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  • 1911 Encyclopædia Britannica/Governor (category 1911 Encyclopædia Britannica articles about the French language)
    1911 Encyclopædia Britannica, Volume 12 Governor 5567181911 Encyclopædia Britannica, Volume 12 — Governor GOVERNOR (from the Fr. gouverneur, from
    1 KB (129 words) - 16:48, 25 December 2012
  • 1911 Encyclopædia Britannica/Abattoir (category 1911 Encyclopædia Britannica articles about the French language)
    Britannica, Volume 1 — Abattoir ABATTOIR (from abattre, to strike down), a French word often employed in English as an equivalent of "slaughter-house" (q
    390 bytes (49 words) - 18:33, 21 June 2012
  • 1911 Encyclopædia Britannica/Accoutrement (category 1911 Encyclopædia Britannica articles about the French language)
    131661911 Encyclopædia Britannica, Volume 1 — Accoutrement ACCOUTREMENT (a French word, probably derived from à and coustre or coutre, an old word meaning
    303 bytes (60 words) - 01:01, 11 December 2014
  • 1911 Encyclopædia Britannica/Cabotage (category 1911 Encyclopædia Britannica articles about the French language)
    767631911 Encyclopædia Britannica, Volume 4 — Cabotage CABOTAGE, the French term for coasting-trade, a coast-pilotage. It is probably derived from cabot
    382 bytes (61 words) - 13:07, 29 April 2016
  • Prescott18301908American nurse in the Civil War, author, editor, and translator of French language literary works A Bachelor's Establishment by Honoré de Balzac Another
    705 bytes (92 words) - 00:30, 29 August 2015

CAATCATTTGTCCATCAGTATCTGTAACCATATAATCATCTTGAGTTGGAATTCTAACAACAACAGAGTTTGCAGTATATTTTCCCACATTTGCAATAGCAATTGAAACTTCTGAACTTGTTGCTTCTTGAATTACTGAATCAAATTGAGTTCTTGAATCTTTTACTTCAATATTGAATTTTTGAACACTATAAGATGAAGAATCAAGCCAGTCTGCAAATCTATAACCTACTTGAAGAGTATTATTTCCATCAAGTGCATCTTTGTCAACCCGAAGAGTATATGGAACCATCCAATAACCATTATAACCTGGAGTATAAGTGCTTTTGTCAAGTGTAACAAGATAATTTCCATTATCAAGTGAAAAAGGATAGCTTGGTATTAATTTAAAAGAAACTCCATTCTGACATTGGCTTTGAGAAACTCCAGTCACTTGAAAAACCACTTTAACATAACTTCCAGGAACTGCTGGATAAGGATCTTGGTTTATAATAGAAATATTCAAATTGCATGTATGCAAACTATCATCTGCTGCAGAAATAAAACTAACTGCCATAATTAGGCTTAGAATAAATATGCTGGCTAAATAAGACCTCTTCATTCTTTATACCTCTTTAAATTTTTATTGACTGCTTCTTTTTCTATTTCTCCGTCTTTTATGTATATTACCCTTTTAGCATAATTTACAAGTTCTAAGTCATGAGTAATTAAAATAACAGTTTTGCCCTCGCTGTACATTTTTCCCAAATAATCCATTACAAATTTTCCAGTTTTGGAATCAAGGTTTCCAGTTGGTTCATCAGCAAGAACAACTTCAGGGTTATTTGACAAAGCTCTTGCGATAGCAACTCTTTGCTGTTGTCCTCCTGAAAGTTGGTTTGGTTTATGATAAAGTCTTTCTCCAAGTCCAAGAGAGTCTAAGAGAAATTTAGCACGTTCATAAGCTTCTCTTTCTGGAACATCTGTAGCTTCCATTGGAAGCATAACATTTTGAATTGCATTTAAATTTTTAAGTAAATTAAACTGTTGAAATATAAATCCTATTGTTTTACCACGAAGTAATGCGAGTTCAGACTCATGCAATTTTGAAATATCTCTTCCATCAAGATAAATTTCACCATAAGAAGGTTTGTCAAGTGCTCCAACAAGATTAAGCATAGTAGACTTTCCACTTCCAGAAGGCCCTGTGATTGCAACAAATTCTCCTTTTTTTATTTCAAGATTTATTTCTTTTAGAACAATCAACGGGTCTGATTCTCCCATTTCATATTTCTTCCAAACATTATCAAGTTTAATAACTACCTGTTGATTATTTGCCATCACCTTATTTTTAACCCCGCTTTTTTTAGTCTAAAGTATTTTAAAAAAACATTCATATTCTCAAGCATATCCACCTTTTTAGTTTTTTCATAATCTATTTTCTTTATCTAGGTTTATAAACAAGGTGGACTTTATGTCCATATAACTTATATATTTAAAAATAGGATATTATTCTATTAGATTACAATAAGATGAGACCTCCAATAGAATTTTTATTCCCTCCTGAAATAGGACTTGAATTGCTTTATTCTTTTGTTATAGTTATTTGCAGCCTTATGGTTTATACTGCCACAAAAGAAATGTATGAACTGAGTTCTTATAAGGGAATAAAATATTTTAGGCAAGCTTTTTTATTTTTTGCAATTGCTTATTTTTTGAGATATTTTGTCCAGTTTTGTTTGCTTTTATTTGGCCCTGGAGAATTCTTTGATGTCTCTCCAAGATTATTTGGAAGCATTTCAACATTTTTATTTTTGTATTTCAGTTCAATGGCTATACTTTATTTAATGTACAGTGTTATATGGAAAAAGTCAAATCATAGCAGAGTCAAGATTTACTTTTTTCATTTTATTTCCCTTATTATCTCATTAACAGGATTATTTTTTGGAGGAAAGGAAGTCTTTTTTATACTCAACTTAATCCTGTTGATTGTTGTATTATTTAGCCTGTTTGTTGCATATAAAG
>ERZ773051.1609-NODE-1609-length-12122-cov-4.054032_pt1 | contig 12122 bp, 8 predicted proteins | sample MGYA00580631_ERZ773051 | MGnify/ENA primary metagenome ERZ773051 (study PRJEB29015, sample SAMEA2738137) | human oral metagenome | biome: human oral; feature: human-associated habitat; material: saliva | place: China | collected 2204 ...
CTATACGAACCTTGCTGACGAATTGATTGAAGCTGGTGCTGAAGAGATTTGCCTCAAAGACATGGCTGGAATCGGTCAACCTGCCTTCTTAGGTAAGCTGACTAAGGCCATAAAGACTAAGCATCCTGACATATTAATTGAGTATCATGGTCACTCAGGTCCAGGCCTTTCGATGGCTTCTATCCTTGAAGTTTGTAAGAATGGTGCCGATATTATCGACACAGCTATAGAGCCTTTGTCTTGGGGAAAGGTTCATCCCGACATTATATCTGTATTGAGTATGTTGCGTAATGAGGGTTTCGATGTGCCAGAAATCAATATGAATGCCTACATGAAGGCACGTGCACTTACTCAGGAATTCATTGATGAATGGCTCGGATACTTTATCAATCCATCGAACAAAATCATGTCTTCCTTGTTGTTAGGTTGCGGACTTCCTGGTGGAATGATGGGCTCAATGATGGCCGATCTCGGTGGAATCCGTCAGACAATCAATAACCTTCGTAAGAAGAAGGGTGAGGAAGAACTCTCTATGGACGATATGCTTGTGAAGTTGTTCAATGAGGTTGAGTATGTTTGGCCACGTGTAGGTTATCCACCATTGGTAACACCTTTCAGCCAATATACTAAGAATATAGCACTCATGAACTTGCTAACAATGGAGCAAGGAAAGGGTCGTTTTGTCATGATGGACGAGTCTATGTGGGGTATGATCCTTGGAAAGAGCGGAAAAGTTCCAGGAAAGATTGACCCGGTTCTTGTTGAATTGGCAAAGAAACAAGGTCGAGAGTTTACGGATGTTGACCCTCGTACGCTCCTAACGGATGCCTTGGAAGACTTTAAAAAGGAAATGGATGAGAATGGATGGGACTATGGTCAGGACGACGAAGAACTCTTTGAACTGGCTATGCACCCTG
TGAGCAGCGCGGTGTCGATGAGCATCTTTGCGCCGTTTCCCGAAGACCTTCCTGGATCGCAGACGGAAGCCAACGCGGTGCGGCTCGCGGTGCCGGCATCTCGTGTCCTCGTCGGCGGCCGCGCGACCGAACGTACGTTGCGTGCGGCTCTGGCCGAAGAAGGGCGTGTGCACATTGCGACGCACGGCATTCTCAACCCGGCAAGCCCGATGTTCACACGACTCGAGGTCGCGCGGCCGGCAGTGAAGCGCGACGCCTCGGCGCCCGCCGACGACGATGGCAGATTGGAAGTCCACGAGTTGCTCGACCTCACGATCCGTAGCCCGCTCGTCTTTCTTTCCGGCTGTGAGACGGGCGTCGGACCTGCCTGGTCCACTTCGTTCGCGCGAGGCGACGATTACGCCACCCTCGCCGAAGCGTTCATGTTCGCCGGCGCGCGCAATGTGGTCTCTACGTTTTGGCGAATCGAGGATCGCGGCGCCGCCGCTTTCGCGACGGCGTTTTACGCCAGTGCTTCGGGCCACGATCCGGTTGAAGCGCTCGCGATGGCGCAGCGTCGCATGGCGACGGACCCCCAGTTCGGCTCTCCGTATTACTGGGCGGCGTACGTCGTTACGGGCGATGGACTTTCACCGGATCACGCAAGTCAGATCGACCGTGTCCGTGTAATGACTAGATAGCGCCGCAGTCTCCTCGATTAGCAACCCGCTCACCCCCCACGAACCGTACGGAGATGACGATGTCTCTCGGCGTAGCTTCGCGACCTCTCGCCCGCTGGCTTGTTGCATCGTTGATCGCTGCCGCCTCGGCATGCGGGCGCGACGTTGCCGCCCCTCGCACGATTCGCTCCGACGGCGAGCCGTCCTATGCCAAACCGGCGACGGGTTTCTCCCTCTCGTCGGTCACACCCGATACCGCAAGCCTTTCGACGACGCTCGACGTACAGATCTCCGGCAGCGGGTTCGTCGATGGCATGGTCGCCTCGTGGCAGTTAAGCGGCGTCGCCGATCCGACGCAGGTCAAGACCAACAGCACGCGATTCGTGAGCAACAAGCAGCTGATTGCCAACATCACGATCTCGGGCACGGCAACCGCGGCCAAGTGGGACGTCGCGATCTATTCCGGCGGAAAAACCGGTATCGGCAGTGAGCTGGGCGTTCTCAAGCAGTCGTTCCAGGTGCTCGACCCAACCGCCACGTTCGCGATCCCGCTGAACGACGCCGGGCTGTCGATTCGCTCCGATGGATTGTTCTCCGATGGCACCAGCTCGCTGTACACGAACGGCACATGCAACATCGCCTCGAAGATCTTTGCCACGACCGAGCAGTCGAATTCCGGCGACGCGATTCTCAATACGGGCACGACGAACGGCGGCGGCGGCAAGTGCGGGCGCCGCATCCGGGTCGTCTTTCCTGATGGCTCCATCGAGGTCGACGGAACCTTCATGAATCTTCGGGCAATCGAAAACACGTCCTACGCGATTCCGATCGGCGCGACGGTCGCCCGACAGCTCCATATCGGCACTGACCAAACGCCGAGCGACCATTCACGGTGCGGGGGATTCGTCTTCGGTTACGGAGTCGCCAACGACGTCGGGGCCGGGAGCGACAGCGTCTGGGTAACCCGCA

• 1911 Encyclopædia Britannica/Boulevard (category 1911 Encyclopædia Britannica articles about the French language)
    1911 Encyclopædia Britannica, Volume 4 Boulevard 6934151911 Encyclopædia Britannica, Volume 4 — Boulevard BOULEVARD (a Fr. word, earlier boulevart
    1 KB (151 words) - 09:17, 25 December 2012
  • 1911 Encyclopædia Britannica/Odalisque (category French language)
    especially one in the harem or seraglio of the sultan of Turkey. The word is the French adaptation of the Turkish ōdaliq, formed from ōdah, chamber or room in a
    563 bytes (55 words) - 11:39, 15 September 2013
  • 1911 Encyclopædia Britannica/Ancien Régime (category 1911 Encyclopædia Britannica articles about the French language)
    RÉGIME, The, a French phrase commonly used, even by English writers, to denote the social and political system established in France under the old monarchy
    294 bytes (86 words) - 23:07, 30 May 2012
  • Author:Joris-Karl Huysmans (category French authors)
    jpg18481907A French novelist most famous for the novel À rebours. His style is remarkable for its idiosyncratic use of the French language, wide-ranging
    694 bytes (101 words) - 10:42, 29 August 2015
  • 1911 Encyclopædia Britannica/Ogre (category 1911 Encyclopædia Britannica articles about the French language)
    is French, and occurs first in Charles Perrault’s Histoires ou conte du temps passé (1697). The first English use is in the translation of a French version